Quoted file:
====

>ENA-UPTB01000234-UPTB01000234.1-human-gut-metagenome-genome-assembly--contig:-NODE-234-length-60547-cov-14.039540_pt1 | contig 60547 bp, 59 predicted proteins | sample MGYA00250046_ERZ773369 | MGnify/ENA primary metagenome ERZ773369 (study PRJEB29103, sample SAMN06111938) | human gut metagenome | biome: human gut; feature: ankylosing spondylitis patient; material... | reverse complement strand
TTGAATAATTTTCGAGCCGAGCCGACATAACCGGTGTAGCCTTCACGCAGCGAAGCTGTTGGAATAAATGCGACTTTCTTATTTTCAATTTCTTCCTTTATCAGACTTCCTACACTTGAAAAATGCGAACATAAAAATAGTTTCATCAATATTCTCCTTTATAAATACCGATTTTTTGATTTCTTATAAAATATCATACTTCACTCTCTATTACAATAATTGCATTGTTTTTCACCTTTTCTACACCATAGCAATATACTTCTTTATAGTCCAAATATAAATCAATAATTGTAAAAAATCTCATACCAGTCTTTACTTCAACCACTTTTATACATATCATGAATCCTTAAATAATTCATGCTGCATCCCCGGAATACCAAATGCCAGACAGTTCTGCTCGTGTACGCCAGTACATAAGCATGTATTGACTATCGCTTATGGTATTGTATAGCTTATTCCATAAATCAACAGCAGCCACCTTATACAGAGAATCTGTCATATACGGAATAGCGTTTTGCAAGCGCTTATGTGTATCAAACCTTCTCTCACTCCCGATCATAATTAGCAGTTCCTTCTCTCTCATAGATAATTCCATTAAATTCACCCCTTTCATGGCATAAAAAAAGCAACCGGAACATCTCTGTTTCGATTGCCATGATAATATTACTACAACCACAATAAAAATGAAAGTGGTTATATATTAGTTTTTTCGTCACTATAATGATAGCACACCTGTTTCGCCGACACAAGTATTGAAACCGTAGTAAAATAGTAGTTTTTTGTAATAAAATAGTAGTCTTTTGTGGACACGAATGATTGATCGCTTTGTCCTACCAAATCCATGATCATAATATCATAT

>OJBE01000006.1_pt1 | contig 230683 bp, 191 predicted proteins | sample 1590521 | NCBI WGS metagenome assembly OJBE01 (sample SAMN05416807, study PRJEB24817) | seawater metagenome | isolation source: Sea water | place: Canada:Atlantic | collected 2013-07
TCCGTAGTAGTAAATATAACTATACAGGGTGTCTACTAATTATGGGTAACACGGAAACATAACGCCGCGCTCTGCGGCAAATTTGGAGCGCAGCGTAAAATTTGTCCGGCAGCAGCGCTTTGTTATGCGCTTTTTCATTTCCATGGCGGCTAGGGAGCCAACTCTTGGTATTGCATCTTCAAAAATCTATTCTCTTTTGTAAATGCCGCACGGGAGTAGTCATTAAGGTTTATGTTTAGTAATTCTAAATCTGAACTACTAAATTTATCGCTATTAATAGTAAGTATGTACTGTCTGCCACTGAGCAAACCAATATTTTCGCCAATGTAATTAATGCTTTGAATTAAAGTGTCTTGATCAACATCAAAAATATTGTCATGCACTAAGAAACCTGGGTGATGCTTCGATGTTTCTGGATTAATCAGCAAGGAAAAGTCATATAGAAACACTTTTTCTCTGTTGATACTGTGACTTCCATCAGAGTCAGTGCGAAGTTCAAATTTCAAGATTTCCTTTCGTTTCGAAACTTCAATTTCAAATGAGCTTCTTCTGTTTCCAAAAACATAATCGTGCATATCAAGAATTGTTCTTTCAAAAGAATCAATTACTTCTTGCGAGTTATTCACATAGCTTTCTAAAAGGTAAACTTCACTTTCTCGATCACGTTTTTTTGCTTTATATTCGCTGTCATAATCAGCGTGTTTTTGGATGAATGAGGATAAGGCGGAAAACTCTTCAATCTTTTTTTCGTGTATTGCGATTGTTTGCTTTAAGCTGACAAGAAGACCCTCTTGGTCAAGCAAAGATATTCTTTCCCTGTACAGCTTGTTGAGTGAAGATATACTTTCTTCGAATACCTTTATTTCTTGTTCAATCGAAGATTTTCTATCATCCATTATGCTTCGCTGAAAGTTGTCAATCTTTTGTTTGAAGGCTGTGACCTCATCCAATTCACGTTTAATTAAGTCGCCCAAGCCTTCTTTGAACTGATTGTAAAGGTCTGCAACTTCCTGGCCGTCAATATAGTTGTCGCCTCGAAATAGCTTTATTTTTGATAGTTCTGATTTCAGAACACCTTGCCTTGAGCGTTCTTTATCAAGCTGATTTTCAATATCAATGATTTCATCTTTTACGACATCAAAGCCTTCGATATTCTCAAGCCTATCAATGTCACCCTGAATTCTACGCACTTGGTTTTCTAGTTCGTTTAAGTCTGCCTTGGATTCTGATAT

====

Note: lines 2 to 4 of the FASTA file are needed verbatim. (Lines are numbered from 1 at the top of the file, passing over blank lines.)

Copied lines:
TTGAATAATTTTCGAGCCGAGCCGACATAACCGGTGTAGCCTTCACGCAGCGAAGCTGTTGGAATAAATGCGACTTTCTTATTTTCAATTTCTTCCTTTATCAGACTTCCTACACTTGAAAAATGCGAACATAAAAATAGTTTCATCAATATTCTCCTTTATAAATACCGATTTTTTGATTTCTTATAAAATATCATACTTCACTCTCTATTACAATAATTGCATTGTTTTTCACCTTTTCTACACCATAGCAATATACTTCTTTATAGTCCAAATATAAATCAATAATTGTAAAAAATCTCATACCAGTCTTTACTTCAACCACTTTTATACATATCATGAATCCTTAAATAATTCATGCTGCATCCCCGGAATACCAAATGCCAGACAGTTCTGCTCGTGTACGCCAGTACATAAGCATGTATTGACTATCGCTTATGGTATTGTATAGCTTATTCCATAAATCAACAGCAGCCACCTTATACAGAGAATCTGTCATATACGGAATAGCGTTTTGCAAGCGCTTATGTGTATCAAACCTTCTCTCACTCCCGATCATAATTAGCAGTTCCTTCTCTCTCATAGATAATTCCATTAAATTCACCCCTTTCATGGCATAAAAAAAGCAACCGGAACATCTCTGTTTCGATTGCCATGATAATATTACTACAACCACAATAAAAATGAAAGTGGTTATATATTAGTTTTTTCGTCACTATAATGATAGCACACCTGTTTCGCCGACACAAGTATTGAAACCGTAGTAAAATAGTAGTTTTTTGTAATAAAATAGTAGTCTTTTGTGGACACGAATGATTGATCGCTTTGTCCTACCAAATCCATGATCATAATATCATAT

>OJBE01000006.1_pt1 | contig 230683 bp, 191 predicted proteins | sample 1590521 | NCBI WGS metagenome assembly OJBE01 (sample SAMN05416807, study PRJEB24817) | seawater metagenome | isolation source: Sea water | place: Canada:Atlantic | collected 2013-07
TCCGTAGTAGTAAATATAACTATACAGGGTGTCTACTAATTATGGGTAACACGGAAACATAACGCCGCGCTCTGCGGCAAATTTGGAGCGCAGCGTAAAATTTGTCCGGCAGCAGCGCTTTGTTATGCGCTTTTTCATTTCCATGGCGGCTAGGGAGCCAACTCTTGGTATTGCATCTTCAAAAATCTATTCTCTTTTGTAAATGCCGCACGGGAGTAGTCATTAAGGTTTATGTTTAGTAATTCTAAATCTGAACTACTAAATTTATCGCTATTAATAGTAAGTATGTACTGTCTGCCACTGAGCAAACCAATATTTTCGCCAATGTAATTAATGCTTTGAATTAAAGTGTCTTGATCAACATCAAAAATATTGTCATGCACTAAGAAACCTGGGTGATGCTTCGATGTTTCTGGATTAATCAGCAAGGAAAAGTCATATAGAAACACTTTTTCTCTGTTGATACTGTGACTTCCATCAGAGTCAGTGCGAAGTTCAAATTTCAAGATTTCCTTTCGTTTCGAAACTTCAATTTCAAATGAGCTTCTTCTGTTTCCAAAAACATAATCGTGCATATCAAGAATTGTTCTTTCAAAAGAATCAATTACTTCTTGCGAGTTATTCACATAGCTTTCTAAAAGGTAAACTTCACTTTCTCGATCACGTTTTTTTGCTTTATATTCGCTGTCATAATCAGCGTGTTTTTGGATGAATGAGGATAAGGCGGAAAACTCTTCAATCTTTTTTTCGTGTATTGCGATTGTTTGCTTTAAGCTGACAAGAAGACCCTCTTGGTCAAGCAAAGATATTCTTTCCCTGTACAGCTTGTTGAGTGAAGATATACTTTCTTCGAATACCTTTATTTCTTGTTCAATCGAAGATTTTCTATCATCCATTATGCTTCGCTGAAAGTTGTCAATCTTTTGTTTGAAGGCTGTGACCTCATCCAATTCACGTTTAATTAAGTCGCCCAAGCCTTCTTTGAACTGATTGTAAAGGTCTGCAACTTCCTGGCCGTCAATATAGTTGTCGCCTCGAAATAGCTTTATTTTTGATAGTTCTGATTTCAGAACACCTTGCCTTGAGCGTTCTTTATCAAGCTGATTTTCAATATCAATGATTTCATCTTTTACGACATCAAAGCCTTCGATATTCTCAAGCCTATCAATGTCACCCTGAATTCTACGCACTTGGTTTTCTAGTTCGTTTAAGTCTGCCTTGGATTCTGATAT